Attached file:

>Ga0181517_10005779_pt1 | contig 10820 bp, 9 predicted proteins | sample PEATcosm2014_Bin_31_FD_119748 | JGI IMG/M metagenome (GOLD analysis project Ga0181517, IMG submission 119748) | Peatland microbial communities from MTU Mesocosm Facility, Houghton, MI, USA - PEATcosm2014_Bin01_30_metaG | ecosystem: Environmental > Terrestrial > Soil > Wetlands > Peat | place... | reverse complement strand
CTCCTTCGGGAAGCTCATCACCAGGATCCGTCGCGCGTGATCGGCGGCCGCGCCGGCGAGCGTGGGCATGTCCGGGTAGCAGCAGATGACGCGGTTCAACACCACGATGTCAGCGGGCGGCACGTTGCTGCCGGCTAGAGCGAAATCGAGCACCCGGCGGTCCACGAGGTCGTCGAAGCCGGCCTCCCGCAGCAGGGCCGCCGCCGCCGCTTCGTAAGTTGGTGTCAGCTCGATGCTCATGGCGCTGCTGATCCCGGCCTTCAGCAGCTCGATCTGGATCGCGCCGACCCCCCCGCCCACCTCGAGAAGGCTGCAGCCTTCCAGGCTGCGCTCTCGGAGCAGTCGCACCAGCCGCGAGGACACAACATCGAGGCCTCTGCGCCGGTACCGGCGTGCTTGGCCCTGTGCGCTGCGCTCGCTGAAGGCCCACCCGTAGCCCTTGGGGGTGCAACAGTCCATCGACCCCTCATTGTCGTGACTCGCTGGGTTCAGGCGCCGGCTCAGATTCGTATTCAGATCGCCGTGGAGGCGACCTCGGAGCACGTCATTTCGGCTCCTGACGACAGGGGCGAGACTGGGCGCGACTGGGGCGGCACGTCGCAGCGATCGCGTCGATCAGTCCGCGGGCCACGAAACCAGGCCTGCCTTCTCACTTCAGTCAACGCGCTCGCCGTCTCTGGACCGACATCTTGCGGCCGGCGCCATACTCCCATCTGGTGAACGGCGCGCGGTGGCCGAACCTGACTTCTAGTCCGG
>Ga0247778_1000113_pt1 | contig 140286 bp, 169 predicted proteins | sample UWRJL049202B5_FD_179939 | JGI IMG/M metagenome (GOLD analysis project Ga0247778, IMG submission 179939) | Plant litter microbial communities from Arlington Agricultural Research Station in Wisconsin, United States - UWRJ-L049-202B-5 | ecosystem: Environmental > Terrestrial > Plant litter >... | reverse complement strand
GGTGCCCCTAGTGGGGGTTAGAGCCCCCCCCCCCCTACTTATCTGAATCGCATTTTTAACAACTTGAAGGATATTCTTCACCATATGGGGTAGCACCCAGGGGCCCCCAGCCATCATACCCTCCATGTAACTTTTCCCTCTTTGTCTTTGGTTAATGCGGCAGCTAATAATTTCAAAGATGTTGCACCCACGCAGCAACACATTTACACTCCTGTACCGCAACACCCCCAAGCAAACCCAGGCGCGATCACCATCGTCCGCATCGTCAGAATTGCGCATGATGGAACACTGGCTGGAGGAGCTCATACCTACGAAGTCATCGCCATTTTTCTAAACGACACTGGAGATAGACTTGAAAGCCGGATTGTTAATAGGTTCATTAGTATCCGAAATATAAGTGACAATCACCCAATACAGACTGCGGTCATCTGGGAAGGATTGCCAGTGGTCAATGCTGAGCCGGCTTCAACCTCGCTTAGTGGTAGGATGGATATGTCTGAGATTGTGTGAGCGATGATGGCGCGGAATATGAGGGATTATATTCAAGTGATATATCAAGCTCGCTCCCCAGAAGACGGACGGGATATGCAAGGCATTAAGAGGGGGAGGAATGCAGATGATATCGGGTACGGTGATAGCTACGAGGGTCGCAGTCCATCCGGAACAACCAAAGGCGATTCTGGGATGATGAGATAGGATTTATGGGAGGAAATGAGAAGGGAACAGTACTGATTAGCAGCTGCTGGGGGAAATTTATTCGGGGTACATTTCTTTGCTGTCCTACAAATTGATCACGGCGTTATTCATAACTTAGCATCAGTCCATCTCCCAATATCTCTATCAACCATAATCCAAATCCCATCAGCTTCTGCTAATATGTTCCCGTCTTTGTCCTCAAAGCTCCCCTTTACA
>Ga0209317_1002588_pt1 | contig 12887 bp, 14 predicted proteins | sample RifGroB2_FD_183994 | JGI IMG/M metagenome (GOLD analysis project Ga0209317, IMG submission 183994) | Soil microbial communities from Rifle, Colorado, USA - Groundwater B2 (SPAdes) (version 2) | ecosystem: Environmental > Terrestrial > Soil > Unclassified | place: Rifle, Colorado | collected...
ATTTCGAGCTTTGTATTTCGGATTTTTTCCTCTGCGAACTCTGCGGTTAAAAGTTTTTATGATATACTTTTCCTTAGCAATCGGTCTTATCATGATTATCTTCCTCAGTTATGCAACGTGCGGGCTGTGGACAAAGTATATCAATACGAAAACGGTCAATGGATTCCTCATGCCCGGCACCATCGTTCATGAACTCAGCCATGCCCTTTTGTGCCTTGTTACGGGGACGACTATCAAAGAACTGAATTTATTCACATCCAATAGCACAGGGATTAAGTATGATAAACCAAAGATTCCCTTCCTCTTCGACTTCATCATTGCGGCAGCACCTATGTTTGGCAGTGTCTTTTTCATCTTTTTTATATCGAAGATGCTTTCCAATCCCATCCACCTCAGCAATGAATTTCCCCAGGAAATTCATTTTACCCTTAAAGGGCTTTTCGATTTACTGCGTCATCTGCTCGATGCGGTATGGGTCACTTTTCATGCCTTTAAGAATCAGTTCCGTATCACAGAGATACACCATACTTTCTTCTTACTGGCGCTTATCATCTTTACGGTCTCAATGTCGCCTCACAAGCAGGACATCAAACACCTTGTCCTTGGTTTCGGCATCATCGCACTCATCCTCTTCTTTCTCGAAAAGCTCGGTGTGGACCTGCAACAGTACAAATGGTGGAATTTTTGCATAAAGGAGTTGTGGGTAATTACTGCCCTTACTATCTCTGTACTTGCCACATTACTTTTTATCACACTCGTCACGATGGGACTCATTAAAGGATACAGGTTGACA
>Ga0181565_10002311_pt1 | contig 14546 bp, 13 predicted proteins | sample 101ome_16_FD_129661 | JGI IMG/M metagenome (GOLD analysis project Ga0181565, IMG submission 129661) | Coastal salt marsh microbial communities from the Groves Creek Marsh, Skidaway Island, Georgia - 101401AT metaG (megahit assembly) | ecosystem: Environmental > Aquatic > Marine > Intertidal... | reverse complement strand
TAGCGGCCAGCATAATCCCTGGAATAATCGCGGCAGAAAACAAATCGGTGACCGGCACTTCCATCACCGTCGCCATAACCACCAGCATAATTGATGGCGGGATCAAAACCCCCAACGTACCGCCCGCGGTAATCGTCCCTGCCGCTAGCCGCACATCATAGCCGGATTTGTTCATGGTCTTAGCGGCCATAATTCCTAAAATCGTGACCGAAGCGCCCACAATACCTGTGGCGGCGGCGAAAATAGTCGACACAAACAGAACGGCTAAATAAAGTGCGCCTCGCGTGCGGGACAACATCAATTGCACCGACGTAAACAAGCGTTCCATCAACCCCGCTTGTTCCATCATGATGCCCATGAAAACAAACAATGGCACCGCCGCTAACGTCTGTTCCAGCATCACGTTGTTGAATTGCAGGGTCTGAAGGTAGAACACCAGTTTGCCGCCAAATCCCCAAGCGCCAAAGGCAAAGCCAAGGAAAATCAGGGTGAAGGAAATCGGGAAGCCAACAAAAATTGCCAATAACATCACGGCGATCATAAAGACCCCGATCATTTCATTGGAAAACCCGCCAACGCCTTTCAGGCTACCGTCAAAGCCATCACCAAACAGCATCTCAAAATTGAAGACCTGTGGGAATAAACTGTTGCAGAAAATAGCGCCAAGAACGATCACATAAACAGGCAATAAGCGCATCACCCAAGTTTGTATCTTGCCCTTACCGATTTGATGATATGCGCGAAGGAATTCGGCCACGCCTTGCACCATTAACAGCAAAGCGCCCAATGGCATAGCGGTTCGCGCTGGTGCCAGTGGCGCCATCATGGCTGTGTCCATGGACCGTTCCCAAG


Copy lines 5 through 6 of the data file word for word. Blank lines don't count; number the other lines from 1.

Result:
>Ga0209317_1002588_pt1 | contig 12887 bp, 14 predicted proteins | sample RifGroB2_FD_183994 | JGI IMG/M metagenome (GOLD analysis project Ga0209317, IMG submission 183994) | Soil microbial communities from Rifle, Colorado, USA - Groundwater B2 (SPAdes) (version 2) | ecosystem: Environmental > Terrestrial > Soil > Unclassified | place: Rifle, Colorado | collected...
ATTTCGAGCTTTGTATTTCGGATTTTTTCCTCTGCGAACTCTGCGGTTAAAAGTTTTTATGATATACTTTTCCTTAGCAATCGGTCTTATCATGATTATCTTCCTCAGTTATGCAACGTGCGGGCTGTGGACAAAGTATATCAATACGAAAACGGTCAATGGATTCCTCATGCCCGGCACCATCGTTCATGAACTCAGCCATGCCCTTTTGTGCCTTGTTACGGGGACGACTATCAAAGAACTGAATTTATTCACATCCAATAGCACAGGGATTAAGTATGATAAACCAAAGATTCCCTTCCTCTTCGACTTCATCATTGCGGCAGCACCTATGTTTGGCAGTGTCTTTTTCATCTTTTTTATATCGAAGATGCTTTCCAATCCCATCCACCTCAGCAATGAATTTCCCCAGGAAATTCATTTTACCCTTAAAGGGCTTTTCGATTTACTGCGTCATCTGCTCGATGCGGTATGGGTCACTTTTCATGCCTTTAAGAATCAGTTCCGTATCACAGAGATACACCATACTTTCTTCTTACTGGCGCTTATCATCTTTACGGTCTCAATGTCGCCTCACAAGCAGGACATCAAACACCTTGTCCTTGGTTTCGGCATCATCGCACTCATCCTCTTCTTTCTCGAAAAGCTCGGTGTGGACCTGCAACAGTACAAATGGTGGAATTTTTGCATAAAGGAGTTGTGGGTAATTACTGCCCTTACTATCTCTGTACTTGCCACATTACTTTTTATCACACTCGTCACGATGGGACTCATTAAAGGATACAGGTTGACA